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Well I never thought I’d see the day when I agreed with the “Right Said” opinion piece instead of the “Left Said,” but that day has finally come in the form of Measure S. When did supporting the Prison-Industrial Complex become “progressive” or a “civil rights issue”? I must have missed the memo…
I’ve been thinking long and hard about the implications of Measure S, the local ballot measure to raise the sales tax to build a jail in Santa Maria and create a county slush fund for police. I understand that we are all strapped for resources right now, including the police department. I understand why local “progressive” officials and politicians are supporting this measure; it takes them off the hook for shoddy budgeting and gets them more money to spend. I understand why the police support it; $5 million to their general fund with no strings attached.
What I don’t understand is why students support it.
Historically more money spent on prison equals less money spent on higher education. When one looks at how much money was spent this year per prisoner in CA ($52,363) versus the money spent per student ($7,440) it’s easy to see that what we have in this state isn’t a question of not having enough money. It’s a question of priorities.
One might say that if we have people locked up it’d be heartless to not spend money on them. But the reality is that in the 2008-09 year when $47,000 was spent per prisoner, only $1,612 went toward rehabilitation while $19,663 went toward “security,” i.e. prison guards’ salaries.
I’ve heard the argument put forth by Democrats and “progressive” politicians that jail overcrowding dehumanizes the inmates, so the only humane thing to do is to build a new jail to lock them up in. I’d like to dispel that rumor once and for all. There is dehumanization in jails, but as someone who was arrested for nonviolently protesting and spent the better part of 16 hours in the custody of Santa Barbara’s finest, I can say from experience that while overpopulation may play some small part, in the end it’s the police and the prison system that dehumanizes people.
Why keep backing a broken system? We cannot simply build more jails and prisons and pretend that the root social issues that cause crime will disappear. The U.S. Department of Justice states, “The typical offender is undereducated, unemployed and living in poverty before incarceration.” According to a 2003 report from the Bureau of Justice Statistics, 75 percent of state prison inmates didn’t complete high school. The state and local money that would go to building this prison and creating a $5 million slush fund for the police could be better spent on improving education and battling poverty. Both steps would do much more to reduce inmate numbers than building a new jail.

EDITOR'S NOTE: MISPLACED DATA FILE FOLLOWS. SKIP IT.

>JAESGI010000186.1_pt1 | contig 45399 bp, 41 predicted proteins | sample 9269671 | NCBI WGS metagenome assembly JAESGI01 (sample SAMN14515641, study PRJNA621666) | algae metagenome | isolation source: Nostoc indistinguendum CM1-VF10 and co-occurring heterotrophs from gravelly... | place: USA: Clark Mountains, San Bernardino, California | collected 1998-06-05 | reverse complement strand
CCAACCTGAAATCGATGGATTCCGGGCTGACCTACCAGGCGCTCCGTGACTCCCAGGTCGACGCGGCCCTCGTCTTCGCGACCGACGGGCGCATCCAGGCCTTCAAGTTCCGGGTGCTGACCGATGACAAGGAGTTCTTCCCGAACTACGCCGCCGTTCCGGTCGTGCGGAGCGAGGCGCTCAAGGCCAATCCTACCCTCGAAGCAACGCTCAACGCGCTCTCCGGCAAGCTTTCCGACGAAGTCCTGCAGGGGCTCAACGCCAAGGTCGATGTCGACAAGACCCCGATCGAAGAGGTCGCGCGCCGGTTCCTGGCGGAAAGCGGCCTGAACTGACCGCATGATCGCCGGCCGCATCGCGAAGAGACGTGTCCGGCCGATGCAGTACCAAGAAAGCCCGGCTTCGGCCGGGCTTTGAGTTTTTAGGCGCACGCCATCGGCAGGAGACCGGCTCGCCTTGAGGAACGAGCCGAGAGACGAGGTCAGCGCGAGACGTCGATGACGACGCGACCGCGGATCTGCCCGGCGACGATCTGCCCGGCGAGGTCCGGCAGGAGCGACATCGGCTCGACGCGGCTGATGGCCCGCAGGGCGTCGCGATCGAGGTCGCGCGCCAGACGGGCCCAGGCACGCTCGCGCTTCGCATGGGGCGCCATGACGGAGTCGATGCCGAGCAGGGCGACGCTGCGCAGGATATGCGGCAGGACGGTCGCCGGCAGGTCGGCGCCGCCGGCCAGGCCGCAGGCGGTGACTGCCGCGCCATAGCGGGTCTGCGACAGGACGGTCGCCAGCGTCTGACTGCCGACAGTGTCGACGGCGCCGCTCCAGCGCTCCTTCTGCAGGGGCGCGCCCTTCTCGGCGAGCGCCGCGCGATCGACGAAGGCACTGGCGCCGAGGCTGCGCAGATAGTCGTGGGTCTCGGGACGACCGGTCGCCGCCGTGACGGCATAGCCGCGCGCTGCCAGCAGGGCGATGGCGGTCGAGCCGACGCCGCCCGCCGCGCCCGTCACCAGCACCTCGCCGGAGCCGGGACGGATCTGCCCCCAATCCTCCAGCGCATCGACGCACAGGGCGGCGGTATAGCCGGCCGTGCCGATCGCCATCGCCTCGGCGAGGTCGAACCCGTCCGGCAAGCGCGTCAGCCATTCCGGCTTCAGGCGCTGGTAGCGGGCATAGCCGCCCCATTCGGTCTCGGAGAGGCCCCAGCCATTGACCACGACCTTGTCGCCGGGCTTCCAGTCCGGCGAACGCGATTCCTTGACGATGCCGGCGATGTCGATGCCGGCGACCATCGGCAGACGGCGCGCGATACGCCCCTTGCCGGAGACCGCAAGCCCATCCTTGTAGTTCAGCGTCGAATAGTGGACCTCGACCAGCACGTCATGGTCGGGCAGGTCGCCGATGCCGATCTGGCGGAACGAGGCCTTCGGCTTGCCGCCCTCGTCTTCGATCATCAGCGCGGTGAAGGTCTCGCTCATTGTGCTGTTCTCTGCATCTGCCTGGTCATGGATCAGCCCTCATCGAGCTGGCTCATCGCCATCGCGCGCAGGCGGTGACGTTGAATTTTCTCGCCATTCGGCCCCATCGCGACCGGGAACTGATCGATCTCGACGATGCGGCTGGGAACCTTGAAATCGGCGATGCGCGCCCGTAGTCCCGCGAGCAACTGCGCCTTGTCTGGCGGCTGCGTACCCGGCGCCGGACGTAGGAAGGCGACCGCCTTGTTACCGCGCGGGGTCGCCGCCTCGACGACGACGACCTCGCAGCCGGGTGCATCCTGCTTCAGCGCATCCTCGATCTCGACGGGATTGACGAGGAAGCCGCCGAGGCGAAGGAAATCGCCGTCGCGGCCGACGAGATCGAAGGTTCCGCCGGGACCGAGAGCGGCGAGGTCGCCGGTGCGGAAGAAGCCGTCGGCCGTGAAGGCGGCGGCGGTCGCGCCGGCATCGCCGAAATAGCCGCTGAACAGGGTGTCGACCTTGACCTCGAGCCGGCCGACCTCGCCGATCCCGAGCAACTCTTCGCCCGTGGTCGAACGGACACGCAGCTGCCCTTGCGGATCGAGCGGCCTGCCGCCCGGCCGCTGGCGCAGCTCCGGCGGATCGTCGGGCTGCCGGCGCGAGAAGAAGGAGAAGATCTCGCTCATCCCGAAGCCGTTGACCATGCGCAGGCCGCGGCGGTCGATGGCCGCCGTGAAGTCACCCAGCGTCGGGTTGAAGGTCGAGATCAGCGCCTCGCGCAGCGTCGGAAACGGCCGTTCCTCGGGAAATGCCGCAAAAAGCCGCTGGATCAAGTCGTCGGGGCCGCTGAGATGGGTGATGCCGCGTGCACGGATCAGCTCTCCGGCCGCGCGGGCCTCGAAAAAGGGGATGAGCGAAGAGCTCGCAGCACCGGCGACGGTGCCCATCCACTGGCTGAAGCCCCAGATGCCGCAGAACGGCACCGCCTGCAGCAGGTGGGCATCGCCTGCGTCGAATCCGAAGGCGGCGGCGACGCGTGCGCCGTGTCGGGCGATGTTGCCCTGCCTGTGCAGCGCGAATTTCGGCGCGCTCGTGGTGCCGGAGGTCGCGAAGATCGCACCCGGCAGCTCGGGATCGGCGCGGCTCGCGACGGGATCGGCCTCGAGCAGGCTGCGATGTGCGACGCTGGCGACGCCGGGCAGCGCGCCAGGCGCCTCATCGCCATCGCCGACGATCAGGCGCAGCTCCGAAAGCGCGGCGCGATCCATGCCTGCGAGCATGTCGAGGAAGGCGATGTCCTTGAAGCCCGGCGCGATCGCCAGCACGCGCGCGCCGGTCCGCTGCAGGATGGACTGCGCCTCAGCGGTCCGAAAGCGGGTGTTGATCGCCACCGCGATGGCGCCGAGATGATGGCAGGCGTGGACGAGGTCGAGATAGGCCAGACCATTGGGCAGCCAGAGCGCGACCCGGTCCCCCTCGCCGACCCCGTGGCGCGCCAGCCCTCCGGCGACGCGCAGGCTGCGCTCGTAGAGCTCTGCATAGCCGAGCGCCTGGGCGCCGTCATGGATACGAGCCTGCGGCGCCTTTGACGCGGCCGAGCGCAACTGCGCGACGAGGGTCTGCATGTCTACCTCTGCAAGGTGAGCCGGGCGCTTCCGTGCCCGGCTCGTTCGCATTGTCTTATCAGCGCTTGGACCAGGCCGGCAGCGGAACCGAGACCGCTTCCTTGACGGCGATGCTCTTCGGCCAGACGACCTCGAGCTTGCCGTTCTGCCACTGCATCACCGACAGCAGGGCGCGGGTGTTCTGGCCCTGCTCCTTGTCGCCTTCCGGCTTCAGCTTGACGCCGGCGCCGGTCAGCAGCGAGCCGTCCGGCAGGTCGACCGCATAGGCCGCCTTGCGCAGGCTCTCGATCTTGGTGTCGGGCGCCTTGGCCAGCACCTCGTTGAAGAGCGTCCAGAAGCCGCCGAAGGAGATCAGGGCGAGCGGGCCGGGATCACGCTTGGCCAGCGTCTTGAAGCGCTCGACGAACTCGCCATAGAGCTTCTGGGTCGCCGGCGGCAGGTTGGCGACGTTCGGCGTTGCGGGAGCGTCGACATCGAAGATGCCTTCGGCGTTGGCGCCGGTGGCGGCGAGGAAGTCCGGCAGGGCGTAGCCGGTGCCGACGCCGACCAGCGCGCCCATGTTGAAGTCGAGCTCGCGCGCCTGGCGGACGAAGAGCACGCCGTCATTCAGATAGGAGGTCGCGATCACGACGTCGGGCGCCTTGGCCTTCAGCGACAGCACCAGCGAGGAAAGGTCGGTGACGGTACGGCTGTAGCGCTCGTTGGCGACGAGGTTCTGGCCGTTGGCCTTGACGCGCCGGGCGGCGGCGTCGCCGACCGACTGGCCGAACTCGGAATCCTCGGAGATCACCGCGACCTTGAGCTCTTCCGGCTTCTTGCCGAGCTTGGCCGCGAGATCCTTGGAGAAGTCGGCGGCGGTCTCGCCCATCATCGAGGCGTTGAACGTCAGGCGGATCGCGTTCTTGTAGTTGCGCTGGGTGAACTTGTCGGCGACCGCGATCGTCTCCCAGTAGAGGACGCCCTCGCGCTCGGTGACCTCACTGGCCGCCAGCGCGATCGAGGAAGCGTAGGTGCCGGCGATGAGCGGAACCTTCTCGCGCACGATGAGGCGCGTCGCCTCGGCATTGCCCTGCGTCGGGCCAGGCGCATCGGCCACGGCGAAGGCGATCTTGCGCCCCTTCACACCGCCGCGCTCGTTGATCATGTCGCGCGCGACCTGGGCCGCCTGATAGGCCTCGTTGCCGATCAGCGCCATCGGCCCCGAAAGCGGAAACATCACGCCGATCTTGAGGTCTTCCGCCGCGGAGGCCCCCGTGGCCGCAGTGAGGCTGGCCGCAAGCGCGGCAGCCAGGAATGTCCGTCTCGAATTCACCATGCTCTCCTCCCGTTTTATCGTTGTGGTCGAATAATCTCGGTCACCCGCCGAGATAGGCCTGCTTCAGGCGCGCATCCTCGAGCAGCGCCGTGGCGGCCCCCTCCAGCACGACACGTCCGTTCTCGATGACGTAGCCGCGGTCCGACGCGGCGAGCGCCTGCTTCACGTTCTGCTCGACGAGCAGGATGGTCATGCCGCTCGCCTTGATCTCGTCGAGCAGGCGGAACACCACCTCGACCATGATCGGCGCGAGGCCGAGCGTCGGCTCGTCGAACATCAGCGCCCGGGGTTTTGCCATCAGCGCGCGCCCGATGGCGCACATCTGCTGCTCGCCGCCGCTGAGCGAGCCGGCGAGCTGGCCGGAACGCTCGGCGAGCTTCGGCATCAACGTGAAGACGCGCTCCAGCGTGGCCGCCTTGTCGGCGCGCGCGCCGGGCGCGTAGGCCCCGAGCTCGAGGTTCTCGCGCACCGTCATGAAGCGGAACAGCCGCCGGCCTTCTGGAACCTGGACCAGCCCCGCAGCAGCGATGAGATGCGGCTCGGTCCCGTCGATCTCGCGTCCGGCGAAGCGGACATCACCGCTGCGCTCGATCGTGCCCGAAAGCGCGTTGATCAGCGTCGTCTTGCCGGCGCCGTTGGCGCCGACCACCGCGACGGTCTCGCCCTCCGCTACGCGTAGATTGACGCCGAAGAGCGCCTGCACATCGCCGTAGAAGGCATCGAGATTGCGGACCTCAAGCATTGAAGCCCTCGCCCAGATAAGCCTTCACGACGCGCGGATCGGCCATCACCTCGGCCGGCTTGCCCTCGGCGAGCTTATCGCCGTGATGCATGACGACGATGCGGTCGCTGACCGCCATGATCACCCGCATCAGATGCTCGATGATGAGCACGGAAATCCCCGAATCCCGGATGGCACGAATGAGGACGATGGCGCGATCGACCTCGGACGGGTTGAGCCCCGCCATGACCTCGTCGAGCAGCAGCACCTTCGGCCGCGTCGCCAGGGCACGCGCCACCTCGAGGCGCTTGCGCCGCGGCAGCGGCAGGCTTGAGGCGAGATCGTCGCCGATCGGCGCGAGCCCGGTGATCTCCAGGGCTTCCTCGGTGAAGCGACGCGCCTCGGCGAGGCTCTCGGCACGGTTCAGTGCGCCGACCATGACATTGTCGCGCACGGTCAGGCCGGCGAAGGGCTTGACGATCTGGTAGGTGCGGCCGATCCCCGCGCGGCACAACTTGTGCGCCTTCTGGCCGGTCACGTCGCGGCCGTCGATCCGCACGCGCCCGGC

David Uruza, the self-appointed spokesperson for the “left” says that “the building of a new jail would not increase the number of people that are arrested and kept behind bars.” Sorry buddy, but this is California, we don’t build jails or prisons we don’t intend to fill to the brim.
As Belen Robles, a local community activist, wrote, “Since 1980, California has built 23 prisons and one university. This construction has been matched by harsher sentences, increased policing and a shift in financial priorities from health and human services to policing and prisons. These changes have caused the prison population to go from 20,000 to 170,000, proving that the number of cages determines the number of people locked in them.” This measure is a step backward not a step forward.
The last problem I have with this measure is police fear mongering. The “Yes on S” signs promise a “safer Santa Barbara county” but is that a reality? Proponents play on the upper class fears of the Santa Barbara populous by creating this rhetoric about being forced to release violent criminals early because there’s no room to put them in the county jail. I’ve even talked to a Santa Maria businessman who told me how Mr. Bill Brown threatened an opponent by saying something to the extent of, “we’ll have to release dangerous criminals and if they hurt anyone it’s on your hands.” The truth is that the people prioritized for early release are nonviolent offenders: normally people caught sleeping in parks, drunk in public or in possession of controlled substances. A local politician who supports Measure S bluntly and truthfully told me those tactics are used simply because “that’s what gets voters outside of Isla Vista.”
So I urge you all, “left” or “right,” to vote no on Measure S. At the end of the day, it is simply a jail tax with some extra pork for police and firefighters along with a tokenizing bit of money for “rehabilitation.” As the old saying goes, you can dress up a pig with lipstick, but it’s still a pig.